Moses on Moses

I came across the above meme, which nicely highlights one of many absurdities that result from viewing Moses as the author of the Pentateuch. [Read more…]

Were the Titles of the Gospel on #Sillyboi?

You may think I’m a “silly boy” for writing about this. But when Sarah Bond recently wrote a blog post about the ancient Greek use of a tag (sillybos) to indicate the author and title of a work on a scroll, I felt I needed to blog in a bit more detail about the possible implications of [Read More…]

Chronicles as Evidence for Deutero-Isaiah

Today my class on the Bible focused on stories from among the Writings, the third major section of the Hebrew Bible, including Chronicles. I was struck that the ending of Chronicles provides important evidence for the multiple authorship of the Book of Isaiah. In 2 Chronicles 36:22, the author makes much of the fact that the [Read More…]

Brant Pitre, The Case for Jesus

I am delighted to have the opportunity to participate in the Patheos Book Club about Brant Pitre's recent book, The Case for Jesus: The Biblical and Historical Evidence for Christ. Pitre's book touches on a number of points that have been mentioned, or indeed the focus of sustained attention, on this blog as well as [Read More…]

Revelation by the Numbers

Ian Paul shared this chart a while back, suggesting that it provides evidence for the unity of Revelation. I’m not so sure – I’m not entirely persuaded by redactional proposals, but I definitely see why such solutions to the puzzles of Revelation appeal to some. What do readers of this blog think? Is the Book [Read More…]

Luke Volume 3

Jonathan Bernier raised some interesting problems with suggestions that are often made regarding why Luke ended Acts where he did. The open ending doesn’t really work well as a defense of Paul’s innocence, if the work was written after Paul’s death. That does not, however, mean that we must embrace as the only alternative dating Acts to soon after [Read More…]

What Could a Fisherman Compose?

I shared a link to a blog post by Jonathan Bernier a while back, which questioned the relevance of the purported employment of the traditionally-proposed author of the Fourth Gospel. Here’s a list which someone put together of occupations of tannaitic rabbis: The sages of the Talmud worked at many diverse occupations. For instance, Hillel was [Read More…]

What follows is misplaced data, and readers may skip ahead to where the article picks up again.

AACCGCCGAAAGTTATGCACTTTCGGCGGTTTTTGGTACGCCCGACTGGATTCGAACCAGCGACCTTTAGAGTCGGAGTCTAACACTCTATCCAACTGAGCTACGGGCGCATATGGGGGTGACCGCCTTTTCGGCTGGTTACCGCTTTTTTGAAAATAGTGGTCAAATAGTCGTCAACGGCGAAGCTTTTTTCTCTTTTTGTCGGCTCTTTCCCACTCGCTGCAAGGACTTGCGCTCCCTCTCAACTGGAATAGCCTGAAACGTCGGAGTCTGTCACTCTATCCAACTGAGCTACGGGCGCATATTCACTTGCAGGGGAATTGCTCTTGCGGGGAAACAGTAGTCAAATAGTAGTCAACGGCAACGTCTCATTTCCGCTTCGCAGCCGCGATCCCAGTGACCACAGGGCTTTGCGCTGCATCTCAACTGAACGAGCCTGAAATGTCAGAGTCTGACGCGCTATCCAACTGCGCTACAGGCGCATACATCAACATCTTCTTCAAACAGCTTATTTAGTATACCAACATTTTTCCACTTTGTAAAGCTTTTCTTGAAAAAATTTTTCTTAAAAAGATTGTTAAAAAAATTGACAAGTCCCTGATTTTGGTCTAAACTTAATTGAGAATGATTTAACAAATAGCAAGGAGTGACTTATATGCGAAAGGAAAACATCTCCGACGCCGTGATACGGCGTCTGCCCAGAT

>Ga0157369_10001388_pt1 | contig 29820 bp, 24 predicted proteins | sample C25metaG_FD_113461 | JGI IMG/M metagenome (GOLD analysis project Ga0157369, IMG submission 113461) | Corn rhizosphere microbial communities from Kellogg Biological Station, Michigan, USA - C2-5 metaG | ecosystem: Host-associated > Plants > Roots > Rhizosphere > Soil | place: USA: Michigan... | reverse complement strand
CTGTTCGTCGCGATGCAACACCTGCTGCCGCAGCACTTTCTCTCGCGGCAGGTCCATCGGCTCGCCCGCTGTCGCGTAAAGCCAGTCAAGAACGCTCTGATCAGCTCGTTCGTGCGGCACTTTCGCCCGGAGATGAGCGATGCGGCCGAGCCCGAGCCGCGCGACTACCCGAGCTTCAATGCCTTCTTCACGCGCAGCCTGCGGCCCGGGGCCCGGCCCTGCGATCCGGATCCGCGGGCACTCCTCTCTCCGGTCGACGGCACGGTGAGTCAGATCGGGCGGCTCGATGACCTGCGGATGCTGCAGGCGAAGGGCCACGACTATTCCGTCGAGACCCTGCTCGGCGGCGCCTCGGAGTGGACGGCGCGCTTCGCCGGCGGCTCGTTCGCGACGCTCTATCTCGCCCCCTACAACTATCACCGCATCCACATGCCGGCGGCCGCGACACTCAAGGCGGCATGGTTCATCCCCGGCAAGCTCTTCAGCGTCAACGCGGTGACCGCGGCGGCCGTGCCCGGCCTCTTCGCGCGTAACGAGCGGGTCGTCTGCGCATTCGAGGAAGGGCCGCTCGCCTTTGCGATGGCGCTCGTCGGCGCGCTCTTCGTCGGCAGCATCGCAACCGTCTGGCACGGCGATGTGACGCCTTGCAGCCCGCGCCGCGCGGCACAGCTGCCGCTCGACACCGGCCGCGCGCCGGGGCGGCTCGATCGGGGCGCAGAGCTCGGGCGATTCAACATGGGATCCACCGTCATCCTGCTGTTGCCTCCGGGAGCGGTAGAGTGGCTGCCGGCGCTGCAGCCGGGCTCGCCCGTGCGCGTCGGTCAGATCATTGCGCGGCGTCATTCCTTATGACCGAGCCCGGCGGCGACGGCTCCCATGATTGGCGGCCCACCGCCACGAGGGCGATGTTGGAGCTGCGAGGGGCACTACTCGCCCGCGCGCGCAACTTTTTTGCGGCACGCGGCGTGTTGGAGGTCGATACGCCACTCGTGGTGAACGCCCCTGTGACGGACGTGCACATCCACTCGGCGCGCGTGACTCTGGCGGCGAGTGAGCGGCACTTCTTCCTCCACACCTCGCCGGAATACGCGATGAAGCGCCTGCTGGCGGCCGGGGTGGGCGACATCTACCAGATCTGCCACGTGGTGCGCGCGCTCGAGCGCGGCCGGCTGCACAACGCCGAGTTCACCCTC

Identification of Authors in Ancient Literature

A discussion here on this blog brought up the question of whether other ancient works may, like the Gospels, have initially circulated without an author being indicated, with the attribution to the author being added only subsequently to the manuscript tradition. This led to a blog post by Matthew Ferguson, which made comparisons to the works of [Read More…]

Authorship of 2 Thessalonians

Towards the end of the semester in my Paul class, we’ve focused on the disputed and inauthentic epistles attributed to Paul. One detail that never struck me quite as forcefully before about 2 Thessalonians is its ending: “ I, Paul, write this greeting with my own hand. This is the mark in every letter of mine; [Read More…]

Thanks, Google

A student pointed out to me that, if you ask Google “Who wrote the Pentateuch?” you get the answer, in big, bold letters, “Moses.” I decided to click the “feedback” button and indicate that this is incorrect. Here’s what I wrote as explanation for why I thought so: There has been extensive research on this [Read More…]


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